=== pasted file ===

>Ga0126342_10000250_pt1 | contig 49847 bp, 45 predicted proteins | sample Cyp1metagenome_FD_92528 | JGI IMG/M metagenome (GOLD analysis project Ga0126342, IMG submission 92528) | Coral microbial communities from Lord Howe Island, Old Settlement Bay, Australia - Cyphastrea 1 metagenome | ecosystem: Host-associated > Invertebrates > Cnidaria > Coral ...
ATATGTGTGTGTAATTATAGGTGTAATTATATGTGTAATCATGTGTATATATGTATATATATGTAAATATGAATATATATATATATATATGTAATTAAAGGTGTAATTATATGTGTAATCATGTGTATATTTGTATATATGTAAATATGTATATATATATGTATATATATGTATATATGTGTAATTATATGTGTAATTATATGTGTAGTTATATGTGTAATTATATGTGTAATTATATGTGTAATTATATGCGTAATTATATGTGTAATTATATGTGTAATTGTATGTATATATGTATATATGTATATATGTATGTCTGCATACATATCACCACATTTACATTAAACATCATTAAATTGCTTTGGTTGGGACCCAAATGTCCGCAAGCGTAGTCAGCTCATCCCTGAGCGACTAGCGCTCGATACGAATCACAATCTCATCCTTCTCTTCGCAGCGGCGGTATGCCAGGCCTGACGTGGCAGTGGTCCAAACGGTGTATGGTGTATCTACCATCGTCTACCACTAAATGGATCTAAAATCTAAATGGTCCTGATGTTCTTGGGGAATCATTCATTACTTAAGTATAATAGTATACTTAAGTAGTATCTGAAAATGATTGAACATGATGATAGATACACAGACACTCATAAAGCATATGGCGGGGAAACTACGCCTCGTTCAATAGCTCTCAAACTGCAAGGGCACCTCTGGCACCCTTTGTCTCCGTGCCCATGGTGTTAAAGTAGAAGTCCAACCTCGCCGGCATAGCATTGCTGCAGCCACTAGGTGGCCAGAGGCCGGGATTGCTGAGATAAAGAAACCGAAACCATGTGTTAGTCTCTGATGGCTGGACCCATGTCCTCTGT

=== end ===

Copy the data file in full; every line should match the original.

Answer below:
>Ga0126342_10000250_pt1 | contig 49847 bp, 45 predicted proteins | sample Cyp1metagenome_FD_92528 | JGI IMG/M metagenome (GOLD analysis project Ga0126342, IMG submission 92528) | Coral microbial communities from Lord Howe Island, Old Settlement Bay, Australia - Cyphastrea 1 metagenome | ecosystem: Host-associated > Invertebrates > Cnidaria > Coral ...
ATATGTGTGTGTAATTATAGGTGTAATTATATGTGTAATCATGTGTATATATGTATATATATGTAAATATGAATATATATATATATATATGTAATTAAAGGTGTAATTATATGTGTAATCATGTGTATATTTGTATATATGTAAATATGTATATATATATGTATATATATGTATATATGTGTAATTATATGTGTAATTATATGTGTAGTTATATGTGTAATTATATGTGTAATTATATGTGTAATTATATGCGTAATTATATGTGTAATTATATGTGTAATTGTATGTATATATGTATATATGTATATATGTATGTCTGCATACATATCACCACATTTACATTAAACATCATTAAATTGCTTTGGTTGGGACCCAAATGTCCGCAAGCGTAGTCAGCTCATCCCTGAGCGACTAGCGCTCGATACGAATCACAATCTCATCCTTCTCTTCGCAGCGGCGGTATGCCAGGCCTGACGTGGCAGTGGTCCAAACGGTGTATGGTGTATCTACCATCGTCTACCACTAAATGGATCTAAAATCTAAATGGTCCTGATGTTCTTGGGGAATCATTCATTACTTAAGTATAATAGTATACTTAAGTAGTATCTGAAAATGATTGAACATGATGATAGATACACAGACACTCATAAAGCATATGGCGGGGAAACTACGCCTCGTTCAATAGCTCTCAAACTGCAAGGGCACCTCTGGCACCCTTTGTCTCCGTGCCCATGGTGTTAAAGTAGAAGTCCAACCTCGCCGGCATAGCATTGCTGCAGCCACTAGGTGGCCAGAGGCCGGGATTGCTGAGATAAAGAAACCGAAACCATGTGTTAGTCTCTGATGGCTGGACCCATGTCCTCTGT